*Sce Ordinance of 20th May, 1785.


acre for the contents of the said tract, excepting the reserva. tions and gifts aforesaid, payable in specie, loan office certificates reduced to specie value, or certificates of liquidated debts of the United States, liable to a reduction by an allowance for bad land, and all incidental charges and circumstances whatever; Provided, that such allowance shall not exceed, in the whole, one third of a dollar per acre. * * * Such of the chasers as may possess rights for bounties of land to the late army, to be permitted to render the same in discharge of the contract, acre for acre: Provided, that the aggregate of such rights shall not exceed one seventh part of the land to be paid for: and provided, also, that there shall be no future claim against the United States on account of the said rights. Not less than five hundred thousand dollars of the purchase money to be paid down upon closing the contract, and the remainder upon the completion of the work to be performed by the geographer, or other officer on the part of the United States. Good and sufficient security to be given by the purchaser or purchasers for the completion of the contract on his or their part. The grant to be made on the full payment of the consideration money, and a right of entry and occupancy to be acquired immediately for so much of the tract as shall be agreed upon between the Board of Treasury and the purchasers." *

On the 26th of July, 1787, Manasseh Cutler and Winthrop Sargent, acting as the agents of a company called “the Ohio Company of Associates,” † addressed the following letter to the Board of Treasury of the United States:

“New York, July 26, 1787. Gentlemen : We observe by the act of the 23d instant that your honorable Board is authorised to enter into a contract for the sale of a tract of land therein described, on certain conditions expressed in the act. As we suppose this measure has been adopted in consequence of proposals made by us, in behalf of ourselves and associates, to a committee of Congress,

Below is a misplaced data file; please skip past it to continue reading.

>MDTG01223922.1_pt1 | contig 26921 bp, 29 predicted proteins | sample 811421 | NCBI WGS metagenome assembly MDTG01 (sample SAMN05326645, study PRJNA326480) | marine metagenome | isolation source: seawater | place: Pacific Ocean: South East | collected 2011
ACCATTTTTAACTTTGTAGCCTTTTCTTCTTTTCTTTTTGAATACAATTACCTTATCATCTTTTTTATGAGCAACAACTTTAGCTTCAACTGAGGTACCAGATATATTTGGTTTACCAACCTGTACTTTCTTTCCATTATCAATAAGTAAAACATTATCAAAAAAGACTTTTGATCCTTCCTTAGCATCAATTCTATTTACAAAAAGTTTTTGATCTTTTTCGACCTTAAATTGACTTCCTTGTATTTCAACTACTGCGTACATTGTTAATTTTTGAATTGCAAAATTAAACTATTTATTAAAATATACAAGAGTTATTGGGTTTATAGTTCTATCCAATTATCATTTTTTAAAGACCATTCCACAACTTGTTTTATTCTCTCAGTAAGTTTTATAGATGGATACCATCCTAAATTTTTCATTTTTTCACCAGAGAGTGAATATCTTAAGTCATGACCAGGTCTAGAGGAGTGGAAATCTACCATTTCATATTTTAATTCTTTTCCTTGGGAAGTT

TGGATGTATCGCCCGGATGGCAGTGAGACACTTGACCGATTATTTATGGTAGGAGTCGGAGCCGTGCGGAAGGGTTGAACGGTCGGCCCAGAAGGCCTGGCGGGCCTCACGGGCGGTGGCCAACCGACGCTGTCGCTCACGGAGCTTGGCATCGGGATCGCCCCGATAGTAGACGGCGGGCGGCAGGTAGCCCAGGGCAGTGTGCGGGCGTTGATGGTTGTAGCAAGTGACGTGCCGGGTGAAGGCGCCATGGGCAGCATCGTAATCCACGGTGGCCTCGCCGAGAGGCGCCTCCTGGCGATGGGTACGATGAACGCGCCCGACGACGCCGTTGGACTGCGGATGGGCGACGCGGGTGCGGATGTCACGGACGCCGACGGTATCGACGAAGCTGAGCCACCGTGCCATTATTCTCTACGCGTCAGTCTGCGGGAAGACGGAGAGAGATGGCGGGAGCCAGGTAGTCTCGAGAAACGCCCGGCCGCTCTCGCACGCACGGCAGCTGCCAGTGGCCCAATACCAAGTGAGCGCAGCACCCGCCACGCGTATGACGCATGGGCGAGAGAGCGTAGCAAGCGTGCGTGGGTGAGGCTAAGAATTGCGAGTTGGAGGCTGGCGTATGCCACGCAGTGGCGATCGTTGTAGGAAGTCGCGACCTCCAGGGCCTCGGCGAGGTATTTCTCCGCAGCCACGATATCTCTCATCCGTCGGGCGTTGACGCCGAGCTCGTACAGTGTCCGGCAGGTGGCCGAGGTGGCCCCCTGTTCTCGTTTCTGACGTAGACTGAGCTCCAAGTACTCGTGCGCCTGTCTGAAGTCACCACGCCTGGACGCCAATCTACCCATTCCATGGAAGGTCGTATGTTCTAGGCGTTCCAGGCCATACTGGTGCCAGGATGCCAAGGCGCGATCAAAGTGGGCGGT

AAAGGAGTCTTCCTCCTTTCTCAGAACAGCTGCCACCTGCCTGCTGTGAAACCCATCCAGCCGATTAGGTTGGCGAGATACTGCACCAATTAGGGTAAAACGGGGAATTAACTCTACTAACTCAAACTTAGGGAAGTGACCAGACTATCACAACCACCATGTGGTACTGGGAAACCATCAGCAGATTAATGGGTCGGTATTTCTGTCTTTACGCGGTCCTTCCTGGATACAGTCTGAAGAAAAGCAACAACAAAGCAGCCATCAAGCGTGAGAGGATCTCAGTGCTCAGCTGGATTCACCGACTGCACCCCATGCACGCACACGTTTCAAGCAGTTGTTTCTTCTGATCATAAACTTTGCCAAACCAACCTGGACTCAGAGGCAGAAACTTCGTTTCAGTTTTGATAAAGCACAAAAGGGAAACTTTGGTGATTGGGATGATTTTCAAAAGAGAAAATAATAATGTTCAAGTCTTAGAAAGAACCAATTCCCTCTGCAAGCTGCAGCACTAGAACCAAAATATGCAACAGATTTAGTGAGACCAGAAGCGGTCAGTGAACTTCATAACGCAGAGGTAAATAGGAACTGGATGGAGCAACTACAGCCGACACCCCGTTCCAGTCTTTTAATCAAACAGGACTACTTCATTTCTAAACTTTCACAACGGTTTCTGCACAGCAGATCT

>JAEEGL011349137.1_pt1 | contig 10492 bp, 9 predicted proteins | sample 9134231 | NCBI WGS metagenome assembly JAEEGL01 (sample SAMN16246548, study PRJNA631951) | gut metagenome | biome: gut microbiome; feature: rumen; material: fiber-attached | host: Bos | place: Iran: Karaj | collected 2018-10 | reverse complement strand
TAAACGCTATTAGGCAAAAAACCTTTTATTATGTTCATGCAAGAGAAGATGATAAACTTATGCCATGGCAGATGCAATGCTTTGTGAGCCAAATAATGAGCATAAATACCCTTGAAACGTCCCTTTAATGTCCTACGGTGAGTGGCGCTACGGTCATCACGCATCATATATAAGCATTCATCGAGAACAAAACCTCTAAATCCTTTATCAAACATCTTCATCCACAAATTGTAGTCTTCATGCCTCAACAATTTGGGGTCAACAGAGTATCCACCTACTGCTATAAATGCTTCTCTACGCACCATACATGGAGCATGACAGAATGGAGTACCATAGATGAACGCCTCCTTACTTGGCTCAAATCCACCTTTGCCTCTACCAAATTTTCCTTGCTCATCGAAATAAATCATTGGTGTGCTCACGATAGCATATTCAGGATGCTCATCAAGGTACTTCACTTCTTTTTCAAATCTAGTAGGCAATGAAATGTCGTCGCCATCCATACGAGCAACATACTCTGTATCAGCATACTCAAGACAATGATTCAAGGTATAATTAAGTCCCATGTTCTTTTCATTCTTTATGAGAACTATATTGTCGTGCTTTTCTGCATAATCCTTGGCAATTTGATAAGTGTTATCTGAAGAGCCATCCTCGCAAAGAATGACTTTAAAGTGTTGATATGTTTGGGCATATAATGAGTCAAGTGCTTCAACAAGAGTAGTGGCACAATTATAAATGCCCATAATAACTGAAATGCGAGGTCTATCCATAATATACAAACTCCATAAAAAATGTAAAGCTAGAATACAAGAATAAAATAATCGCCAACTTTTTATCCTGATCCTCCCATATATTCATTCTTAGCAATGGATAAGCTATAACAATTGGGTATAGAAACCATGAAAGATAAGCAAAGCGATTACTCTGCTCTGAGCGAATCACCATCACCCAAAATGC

*Old Journals of Congress, 230 July, 1787.

The “Ohio Company of Associates” was organized at Boston, and was composed chiefly of Revolutionary officers and soldiers.--Vide N. Am. Rev. vol. liji, p. 323.

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we beg leave to inform you that we are ready to enter into a contract for the purchase of the lands described in the act; provided you can conceive yourselves authorized to admit of the following conditions, which in some degree vary from the report of the committee, viz:

The subordinate surveys shall be completed as mentioned in the act, unless the frequency of Indian irruptions may render the same impracticable without a heavy expense to the company.

The mode of payment we propose, is half a million of dollars when the contract is executed ; another half million when the tract as described is surveyed by the proper officer of the United States; and the remainder in six equal payments, computed from the date of the second payment.

The lands assigned for the establishment of an university to be as nearly as possible in the centre of the first million and a half of acres we shall pay for:—for, to fix it in the centre of the proposed purchase, might too long defer the establishment.

When the second payment is made the purchasers shall receive a deed for as great a quantity of land as a million of dollars will pay for, at the price agreed on: after which we will agree not to receive any further deeds for any of the lands purchased, only at such periods, and on such conditions as may be agreed on betwixt the Board and the purchasers.

As to the security, which the act says shall be good and sufficient, we are unable to determine what those terms may mean in the contemplation of Congress, or of your honorable Board ; we shall, therefore, only observe that our private fortunes, and that of most of our associates, being embarked in the support of the purchase, it is not possible for us to offer any adequate security but that of the land itself, as is usual in great land purchases.

We will agree so to regulate the contracts, that we shall never be entitled to a right of entry or occupancy, but on the lands actually paid for, nor receive any deeds till our payments amount to a million of dollars, and then only in proportion to such payment. The advance we shall always be under without